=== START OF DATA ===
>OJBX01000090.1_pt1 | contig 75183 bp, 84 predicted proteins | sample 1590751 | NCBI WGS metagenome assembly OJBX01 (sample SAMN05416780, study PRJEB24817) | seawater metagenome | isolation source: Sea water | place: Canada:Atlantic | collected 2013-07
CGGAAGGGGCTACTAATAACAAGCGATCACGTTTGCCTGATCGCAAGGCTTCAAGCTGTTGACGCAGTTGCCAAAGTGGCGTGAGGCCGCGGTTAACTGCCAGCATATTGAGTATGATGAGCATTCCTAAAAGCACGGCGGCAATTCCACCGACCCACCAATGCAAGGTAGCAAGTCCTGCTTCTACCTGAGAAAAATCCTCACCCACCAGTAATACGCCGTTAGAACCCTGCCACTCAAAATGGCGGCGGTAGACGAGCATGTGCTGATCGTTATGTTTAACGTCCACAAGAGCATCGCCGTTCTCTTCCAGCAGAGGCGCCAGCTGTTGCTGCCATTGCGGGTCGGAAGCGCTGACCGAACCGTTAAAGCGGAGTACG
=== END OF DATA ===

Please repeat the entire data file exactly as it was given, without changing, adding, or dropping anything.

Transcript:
>OJBX01000090.1_pt1 | contig 75183 bp, 84 predicted proteins | sample 1590751 | NCBI WGS metagenome assembly OJBX01 (sample SAMN05416780, study PRJEB24817) | seawater metagenome | isolation source: Sea water | place: Canada:Atlantic | collected 2013-07
CGGAAGGGGCTACTAATAACAAGCGATCACGTTTGCCTGATCGCAAGGCTTCAAGCTGTTGACGCAGTTGCCAAAGTGGCGTGAGGCCGCGGTTAACTGCCAGCATATTGAGTATGATGAGCATTCCTAAAAGCACGGCGGCAATTCCACCGACCCACCAATGCAAGGTAGCAAGTCCTGCTTCTACCTGAGAAAAATCCTCACCCACCAGTAATACGCCGTTAGAACCCTGCCACTCAAAATGGCGGCGGTAGACGAGCATGTGCTGATCGTTATGTTTAACGTCCACAAGAGCATCGCCGTTCTCTTCCAGCAGAGGCGCCAGCTGTTGCTGCCATTGCGGGTCGGAAGCGCTGACCGAACCGTTAAAGCGGAGTACG